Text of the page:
The iconic remake of The Parent Trap, starring Lindsay Lohan, was released 25 years ago. In her film debut, Lohan plays the role of both Annie James and Hallie Parker, twins separated at birth. Annie and Hallie meet at summer camp, discover that they are twins, and swap places at the end of camp in hopes of getting their parents back together.
While the 1998 version of The Parent Trap is iconic and well-known, it’s a remake of the 1961 movie of the same name. The Parent Trap from 1961 was based on the book Lonnie and Lisa. The 1961 version, while the original, is undoubtedly less enjoyable than the 1998 adaptation.
The twins in the original version, Susan and Sharon, played by Hayley Mills, were very similar personality-wise; they have the same tendencies and patterns. For the majority of the camp scene, the twins spend most of their time in each other’s presence, even before their time in the isolation cabin. This gives them less time to show the audience their personalities. In Lohan’s version, however, the twins are just different enough. For example, Annie plays piano and speaks French, while Hallie does not.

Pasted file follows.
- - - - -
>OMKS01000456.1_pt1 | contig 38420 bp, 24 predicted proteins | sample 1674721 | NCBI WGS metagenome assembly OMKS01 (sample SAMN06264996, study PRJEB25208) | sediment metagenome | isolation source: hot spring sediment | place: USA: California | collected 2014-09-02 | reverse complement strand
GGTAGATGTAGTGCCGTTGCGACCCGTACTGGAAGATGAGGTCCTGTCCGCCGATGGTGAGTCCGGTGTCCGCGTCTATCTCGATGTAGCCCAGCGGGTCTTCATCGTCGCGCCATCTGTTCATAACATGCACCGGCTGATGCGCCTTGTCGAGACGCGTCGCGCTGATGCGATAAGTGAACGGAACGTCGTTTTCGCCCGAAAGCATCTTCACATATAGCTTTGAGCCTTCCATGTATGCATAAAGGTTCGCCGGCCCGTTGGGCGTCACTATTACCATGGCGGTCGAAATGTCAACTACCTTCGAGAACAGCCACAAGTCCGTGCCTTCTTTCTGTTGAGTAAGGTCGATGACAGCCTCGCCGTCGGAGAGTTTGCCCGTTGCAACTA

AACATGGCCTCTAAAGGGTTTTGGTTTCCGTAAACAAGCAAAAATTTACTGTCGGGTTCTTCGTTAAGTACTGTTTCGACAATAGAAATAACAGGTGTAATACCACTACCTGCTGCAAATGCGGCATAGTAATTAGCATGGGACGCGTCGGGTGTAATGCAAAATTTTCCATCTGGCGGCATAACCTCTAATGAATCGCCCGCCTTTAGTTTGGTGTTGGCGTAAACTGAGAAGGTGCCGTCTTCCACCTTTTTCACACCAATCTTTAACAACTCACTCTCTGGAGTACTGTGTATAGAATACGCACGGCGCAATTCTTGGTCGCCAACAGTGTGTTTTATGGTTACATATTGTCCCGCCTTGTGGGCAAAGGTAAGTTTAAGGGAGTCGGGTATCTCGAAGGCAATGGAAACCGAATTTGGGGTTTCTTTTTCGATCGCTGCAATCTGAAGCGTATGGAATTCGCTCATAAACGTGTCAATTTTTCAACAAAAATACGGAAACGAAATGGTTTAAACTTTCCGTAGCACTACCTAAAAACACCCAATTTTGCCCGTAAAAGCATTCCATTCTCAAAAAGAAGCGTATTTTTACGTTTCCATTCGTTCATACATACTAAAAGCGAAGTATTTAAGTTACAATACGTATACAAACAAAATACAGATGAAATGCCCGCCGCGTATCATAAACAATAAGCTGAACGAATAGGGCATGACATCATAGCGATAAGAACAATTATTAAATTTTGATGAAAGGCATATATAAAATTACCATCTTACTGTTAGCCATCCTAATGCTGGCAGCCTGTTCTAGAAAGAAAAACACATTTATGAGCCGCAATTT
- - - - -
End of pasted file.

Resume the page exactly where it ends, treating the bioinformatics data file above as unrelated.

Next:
The original movie is also overly serious, as well as outdated. The grandmother comments that girls should not have short hair. While this might have been a common belief at the time, it is a somewhat unpopular opinion now. Lohan’s adaptation of The Parent Trap is much more timeless because there aren’t any noticeably outdated comments. This version was also funnier and less solemn than the original, making it better for its target audience.
Another main point that makes Lohan’s version more memorable is the villain. While the stepmother of the twins in the original version was unlikeable, the stepmother is a better villain in the 1998 version. She was more two-faced and threatened the twins with a foreign boarding school. The mother of the twins was immature in the original version, while the mother in the reboot had better communication and was more responsible. This main difference in the reboot made the stepmother more hateful because she was the only obvious villain in the movie.
There’s a universal belief that reboots are always worse than the original, but 25 years later, the reboot of The Parent Trap continues to prove that statement wrong.
~ Laila Clarke `26